“What’s the unique with modern school construction in our district is having the capacity for everybody to be on board from the beginning and move forward together,” said Spencer during a recent tour of the facility and interview with the Daniel Island News. “So many people play a strong part in creating this school. We only have four employees so far but it’s four people working really hard for these kids. They are working hard for these kids already, and we’re already a team.”The newest member of that team is Assistant Principal and Athletics Director Brion Packett, who just last month joined a Phillip Simmons High leadership team that includes head secretary Cathy Chiasson and Guidance Director Virginia Reijners. Though he was only hired earlier this month Packett is already making key decisions in the athletics department and forging new partnerships with area businesses, a secondary function he was hired to perform. Reijners has been instrumental in planning the curriculum and the guidance processes the school will implement and Spencer calls Chiasson “the glue that holds it all together.”

The newest member of that team is Assistant Principal and Athletics Director Brion Packett, who just last month joined a Phillip Simmons High leadership team that includes head secretary Cathy Chiasson and Guidance Director Virginia Reijners. Though he was only hired earlier this month Packett is already making key decisions in the athletics department and forging new partnerships with area businesses, a secondary function he was hired to perform. Reijners has been instrumental in planning the curriculum and the guidance processes the school will implement and Spencer calls Chiasson “the glue that holds it all together.”When it comes to the creation of the new PSHS campus specifically, Spencer and his group turn to a larger team working on scene and behind the scenes at the facility, a team that includes the BCSD Capital Projects team, the group from Thompson and Turner Construction, and even the team of architects from local firm McMillan Pazdan and Smith who designed the project.

When it comes to the creation of the new PSHS campus specifically, Spencer and his group turn to a larger team working on scene and behind the scenes at the facility, a team that includes the BCSD Capital Projects team, the group from Thompson and Turner Construction, and even the team of architects from local firm McMillan Pazdan and Smith who designed the project.”It’s a more cohesive process when everyone’s on board sooner.” Continues Dr. Spencer. “And being on board early helps because there are changes we’ve made along the way to make sure the building reflects the curriculum we’ve designed.”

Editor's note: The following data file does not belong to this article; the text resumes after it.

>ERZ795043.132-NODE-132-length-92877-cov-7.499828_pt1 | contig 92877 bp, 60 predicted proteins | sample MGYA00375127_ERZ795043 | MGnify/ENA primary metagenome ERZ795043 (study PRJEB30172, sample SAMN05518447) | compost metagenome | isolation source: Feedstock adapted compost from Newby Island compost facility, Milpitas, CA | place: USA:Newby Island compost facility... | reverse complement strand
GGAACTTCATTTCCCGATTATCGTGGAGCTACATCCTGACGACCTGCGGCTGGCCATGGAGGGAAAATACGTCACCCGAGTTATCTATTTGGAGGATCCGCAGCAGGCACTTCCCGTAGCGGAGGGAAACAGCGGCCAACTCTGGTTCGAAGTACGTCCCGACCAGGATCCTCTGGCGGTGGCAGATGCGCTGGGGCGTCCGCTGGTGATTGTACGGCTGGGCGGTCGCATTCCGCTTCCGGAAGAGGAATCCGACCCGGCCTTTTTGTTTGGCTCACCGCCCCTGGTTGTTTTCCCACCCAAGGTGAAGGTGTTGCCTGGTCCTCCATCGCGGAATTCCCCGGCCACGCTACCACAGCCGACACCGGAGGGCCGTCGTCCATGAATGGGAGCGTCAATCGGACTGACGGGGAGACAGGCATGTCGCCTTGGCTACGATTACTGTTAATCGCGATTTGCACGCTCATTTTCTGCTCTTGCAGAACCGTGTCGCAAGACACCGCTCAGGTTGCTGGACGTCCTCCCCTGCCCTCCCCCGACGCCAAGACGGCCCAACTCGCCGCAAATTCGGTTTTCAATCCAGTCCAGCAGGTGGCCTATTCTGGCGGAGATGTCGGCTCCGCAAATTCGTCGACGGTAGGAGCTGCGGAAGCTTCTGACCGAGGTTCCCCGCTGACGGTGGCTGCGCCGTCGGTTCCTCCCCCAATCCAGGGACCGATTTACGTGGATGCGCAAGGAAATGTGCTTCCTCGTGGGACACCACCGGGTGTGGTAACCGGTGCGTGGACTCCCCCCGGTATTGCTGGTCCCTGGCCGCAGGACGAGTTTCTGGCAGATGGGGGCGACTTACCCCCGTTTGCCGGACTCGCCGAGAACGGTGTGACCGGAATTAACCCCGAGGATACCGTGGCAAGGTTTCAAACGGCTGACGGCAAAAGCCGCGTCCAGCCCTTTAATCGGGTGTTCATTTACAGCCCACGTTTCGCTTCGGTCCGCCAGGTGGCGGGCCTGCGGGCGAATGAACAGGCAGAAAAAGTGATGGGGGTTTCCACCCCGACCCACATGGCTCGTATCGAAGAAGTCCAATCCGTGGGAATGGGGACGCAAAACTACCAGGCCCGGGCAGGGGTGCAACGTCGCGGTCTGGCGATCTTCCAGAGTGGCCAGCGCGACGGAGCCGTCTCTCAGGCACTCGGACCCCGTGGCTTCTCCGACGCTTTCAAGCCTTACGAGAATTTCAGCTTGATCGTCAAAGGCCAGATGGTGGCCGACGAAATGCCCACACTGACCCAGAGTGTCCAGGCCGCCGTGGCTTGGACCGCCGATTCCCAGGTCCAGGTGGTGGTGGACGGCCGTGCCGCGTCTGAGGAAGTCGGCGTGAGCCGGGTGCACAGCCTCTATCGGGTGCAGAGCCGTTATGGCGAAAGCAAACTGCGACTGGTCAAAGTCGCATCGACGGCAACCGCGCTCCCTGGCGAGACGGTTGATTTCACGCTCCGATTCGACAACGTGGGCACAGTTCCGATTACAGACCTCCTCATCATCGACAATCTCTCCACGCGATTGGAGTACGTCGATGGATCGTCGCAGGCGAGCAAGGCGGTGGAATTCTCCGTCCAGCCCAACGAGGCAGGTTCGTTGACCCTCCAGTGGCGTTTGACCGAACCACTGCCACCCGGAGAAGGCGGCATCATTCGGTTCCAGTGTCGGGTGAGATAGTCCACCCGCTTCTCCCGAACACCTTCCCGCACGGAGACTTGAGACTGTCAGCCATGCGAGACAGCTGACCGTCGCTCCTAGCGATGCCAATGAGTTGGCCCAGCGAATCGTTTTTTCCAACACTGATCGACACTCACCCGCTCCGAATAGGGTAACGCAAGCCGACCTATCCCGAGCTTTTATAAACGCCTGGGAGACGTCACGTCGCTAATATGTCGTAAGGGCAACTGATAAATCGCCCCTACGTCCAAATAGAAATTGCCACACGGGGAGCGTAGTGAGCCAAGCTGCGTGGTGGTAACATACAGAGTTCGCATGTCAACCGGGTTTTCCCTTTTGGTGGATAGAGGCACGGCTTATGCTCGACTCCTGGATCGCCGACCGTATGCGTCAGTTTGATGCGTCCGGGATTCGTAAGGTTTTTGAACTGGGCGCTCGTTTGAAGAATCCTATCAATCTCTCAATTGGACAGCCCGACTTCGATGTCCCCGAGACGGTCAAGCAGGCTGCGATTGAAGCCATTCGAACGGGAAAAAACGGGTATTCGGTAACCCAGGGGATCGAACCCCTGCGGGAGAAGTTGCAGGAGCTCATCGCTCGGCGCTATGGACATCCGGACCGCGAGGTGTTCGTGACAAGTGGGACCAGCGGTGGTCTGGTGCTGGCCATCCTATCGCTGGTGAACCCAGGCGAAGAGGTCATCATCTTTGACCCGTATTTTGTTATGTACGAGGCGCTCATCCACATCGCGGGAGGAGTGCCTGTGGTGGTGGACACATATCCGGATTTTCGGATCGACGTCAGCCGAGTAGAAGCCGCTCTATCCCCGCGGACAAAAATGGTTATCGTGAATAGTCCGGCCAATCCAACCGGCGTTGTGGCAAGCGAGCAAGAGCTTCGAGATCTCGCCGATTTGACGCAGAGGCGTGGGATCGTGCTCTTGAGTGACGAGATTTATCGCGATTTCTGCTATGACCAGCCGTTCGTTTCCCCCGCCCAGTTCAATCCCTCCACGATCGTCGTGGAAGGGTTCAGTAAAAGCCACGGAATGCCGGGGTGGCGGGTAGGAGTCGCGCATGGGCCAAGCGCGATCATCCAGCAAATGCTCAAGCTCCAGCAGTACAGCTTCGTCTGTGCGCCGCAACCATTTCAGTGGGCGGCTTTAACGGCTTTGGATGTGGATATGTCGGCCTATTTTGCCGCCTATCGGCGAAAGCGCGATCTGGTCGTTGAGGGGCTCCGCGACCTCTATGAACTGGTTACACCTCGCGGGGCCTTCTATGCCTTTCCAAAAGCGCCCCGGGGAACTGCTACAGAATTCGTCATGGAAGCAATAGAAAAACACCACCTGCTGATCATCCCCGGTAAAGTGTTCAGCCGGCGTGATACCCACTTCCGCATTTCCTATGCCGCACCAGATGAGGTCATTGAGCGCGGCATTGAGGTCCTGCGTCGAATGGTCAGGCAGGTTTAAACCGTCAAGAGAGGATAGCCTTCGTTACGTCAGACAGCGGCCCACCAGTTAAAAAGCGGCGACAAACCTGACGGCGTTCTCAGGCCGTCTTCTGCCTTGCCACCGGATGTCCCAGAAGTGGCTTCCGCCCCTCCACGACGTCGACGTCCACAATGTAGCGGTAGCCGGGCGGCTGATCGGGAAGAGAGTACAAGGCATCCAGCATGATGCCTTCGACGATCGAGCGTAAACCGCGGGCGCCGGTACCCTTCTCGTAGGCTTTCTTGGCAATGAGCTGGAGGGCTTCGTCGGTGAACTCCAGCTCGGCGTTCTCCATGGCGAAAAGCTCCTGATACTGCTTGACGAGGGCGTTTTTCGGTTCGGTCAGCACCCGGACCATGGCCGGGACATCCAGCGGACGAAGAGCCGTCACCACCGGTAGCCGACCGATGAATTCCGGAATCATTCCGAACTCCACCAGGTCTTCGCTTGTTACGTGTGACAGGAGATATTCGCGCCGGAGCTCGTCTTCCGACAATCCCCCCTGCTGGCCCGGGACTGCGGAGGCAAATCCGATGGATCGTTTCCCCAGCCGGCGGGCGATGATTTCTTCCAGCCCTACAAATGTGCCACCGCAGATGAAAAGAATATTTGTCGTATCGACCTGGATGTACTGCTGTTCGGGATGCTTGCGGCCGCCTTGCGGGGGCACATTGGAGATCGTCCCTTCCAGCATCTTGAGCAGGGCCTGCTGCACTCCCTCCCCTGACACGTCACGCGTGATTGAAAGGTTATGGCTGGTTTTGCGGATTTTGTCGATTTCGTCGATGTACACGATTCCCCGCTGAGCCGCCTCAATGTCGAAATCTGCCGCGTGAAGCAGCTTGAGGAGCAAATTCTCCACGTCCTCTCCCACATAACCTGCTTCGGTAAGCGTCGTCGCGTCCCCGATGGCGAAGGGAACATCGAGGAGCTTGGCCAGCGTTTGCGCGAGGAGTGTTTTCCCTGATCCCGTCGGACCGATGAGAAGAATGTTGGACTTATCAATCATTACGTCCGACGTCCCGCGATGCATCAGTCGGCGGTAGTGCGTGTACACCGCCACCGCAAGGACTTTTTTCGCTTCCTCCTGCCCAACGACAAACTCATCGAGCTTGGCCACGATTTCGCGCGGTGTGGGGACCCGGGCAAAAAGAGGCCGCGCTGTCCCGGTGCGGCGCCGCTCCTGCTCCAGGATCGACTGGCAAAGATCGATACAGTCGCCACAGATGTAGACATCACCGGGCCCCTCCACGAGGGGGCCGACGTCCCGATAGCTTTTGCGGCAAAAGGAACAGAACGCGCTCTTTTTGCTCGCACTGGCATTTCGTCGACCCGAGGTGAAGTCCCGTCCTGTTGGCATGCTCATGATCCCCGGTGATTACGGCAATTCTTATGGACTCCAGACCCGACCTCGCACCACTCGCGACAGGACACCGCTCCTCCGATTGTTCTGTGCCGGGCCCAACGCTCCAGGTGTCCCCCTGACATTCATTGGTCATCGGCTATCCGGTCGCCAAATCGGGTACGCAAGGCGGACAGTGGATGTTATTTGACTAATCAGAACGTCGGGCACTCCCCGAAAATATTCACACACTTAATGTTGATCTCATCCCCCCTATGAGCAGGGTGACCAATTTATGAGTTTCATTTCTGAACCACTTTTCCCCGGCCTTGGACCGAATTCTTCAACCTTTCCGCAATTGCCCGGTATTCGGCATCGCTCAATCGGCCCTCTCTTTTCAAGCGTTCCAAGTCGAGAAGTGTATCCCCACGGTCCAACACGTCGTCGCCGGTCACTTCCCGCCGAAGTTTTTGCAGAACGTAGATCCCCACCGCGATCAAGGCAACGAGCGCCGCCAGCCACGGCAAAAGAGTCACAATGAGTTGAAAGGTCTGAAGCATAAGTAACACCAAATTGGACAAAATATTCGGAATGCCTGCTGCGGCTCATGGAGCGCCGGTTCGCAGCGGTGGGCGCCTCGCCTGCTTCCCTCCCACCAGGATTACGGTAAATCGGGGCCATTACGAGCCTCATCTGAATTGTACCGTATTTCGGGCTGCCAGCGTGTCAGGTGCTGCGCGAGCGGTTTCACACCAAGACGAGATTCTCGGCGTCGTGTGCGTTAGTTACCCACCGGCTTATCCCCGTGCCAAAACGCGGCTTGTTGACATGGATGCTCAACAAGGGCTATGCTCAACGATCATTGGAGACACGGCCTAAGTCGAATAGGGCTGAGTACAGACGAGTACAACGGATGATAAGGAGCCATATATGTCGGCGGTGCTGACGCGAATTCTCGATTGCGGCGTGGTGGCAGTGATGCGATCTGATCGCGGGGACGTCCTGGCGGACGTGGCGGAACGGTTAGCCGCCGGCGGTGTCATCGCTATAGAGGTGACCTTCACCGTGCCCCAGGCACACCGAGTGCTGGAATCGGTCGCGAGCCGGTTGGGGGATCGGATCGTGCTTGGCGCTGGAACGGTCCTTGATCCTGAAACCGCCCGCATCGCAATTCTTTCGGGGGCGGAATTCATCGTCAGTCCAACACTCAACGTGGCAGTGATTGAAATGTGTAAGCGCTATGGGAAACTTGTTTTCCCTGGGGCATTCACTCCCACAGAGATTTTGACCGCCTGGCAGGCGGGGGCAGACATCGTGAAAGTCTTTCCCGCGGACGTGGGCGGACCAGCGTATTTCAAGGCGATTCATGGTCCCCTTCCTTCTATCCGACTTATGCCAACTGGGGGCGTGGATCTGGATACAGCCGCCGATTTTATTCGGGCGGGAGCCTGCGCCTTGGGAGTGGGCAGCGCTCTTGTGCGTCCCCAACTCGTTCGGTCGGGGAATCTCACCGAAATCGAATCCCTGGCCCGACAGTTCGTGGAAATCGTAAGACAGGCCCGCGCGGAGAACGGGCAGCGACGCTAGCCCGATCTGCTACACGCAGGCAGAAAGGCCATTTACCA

“It’s a more cohesive process when everyone’s on board sooner.” Continues Dr. Spencer. “And being on board early helps because there are changes we’ve made along the way to make sure the building reflects the curriculum we’ve designed.”

“This is an absolutely wonderful relationship,” said Spencer of his work with building firm Thompson Turner Construction with whom he’s worked with previously at Marrington Middle School of the Arts where he served as Principal. “They act as though they are building a school building for their own children that’s how they work, that’s how they communicate with me.”

And of the architects behind the project, Spencer was equally effusive in his praise of the team environment. “They bend over backward,” said Spencer. “They listen to us, they take our calls, and they meet with us even when they aren’t required to.”
As for the design of the 215,000 square foot main school building itself, Spencer asserts that every aspect of the design of the facility was done with the student body and the STEAM curriculum at the fore. One highlight is the wide, serpentine couch-laden cafeteria, which is affronted on one end by an expansive outdoor patio space and on the other by the student friendly “technology forest” seating area, where students will be able to have their lunch while staying plugged in and powered up.

“What we want is for it to feel like a small college campus where the kids are going to have a lot of liberties,” said Spencer. “It’s important that it’s comfortable for the kids and that the furniture trend continues into the cafeteria. Its couches in one area, it’s Starbucks tables in another area, it’s booths in a third area, it’s a menagerie, and in the middle of the cafeteria will be a big serpentine couch so kids can sit there and eat their lunch while they work on their tablets.”

Other design highlights include a 715-seat auditorium with beveled seating and a production room, wide education wings with their own serpentine couches for outside classroom student seating and the school’s full athletics complex that is being built completed with features that include a fieldhouse, press boxes, fields, and even a well-located sports medicine classroom and clinic, a feature suggested by Spencer himself.

Perhaps the most unique feature will be the ironworking used for hand railings and located throughout the school. The design was inspired by the work of Phillip Simmons, the former area resident and most famous of Charleston’s vaunted iron workers. Not only that, but Simmons’ nephew Carlton Simmons will be introducing some of his own work for inclusion into the design.

The younger Simmons himself will be completing the iron work for pair of exterior bike racks, the front signage, the front door pulls, and a series of medallions slated for placement just inside the entrance will be included that in the coming months. For sure, when the school opens its doors this coming August, his uncle would be proud.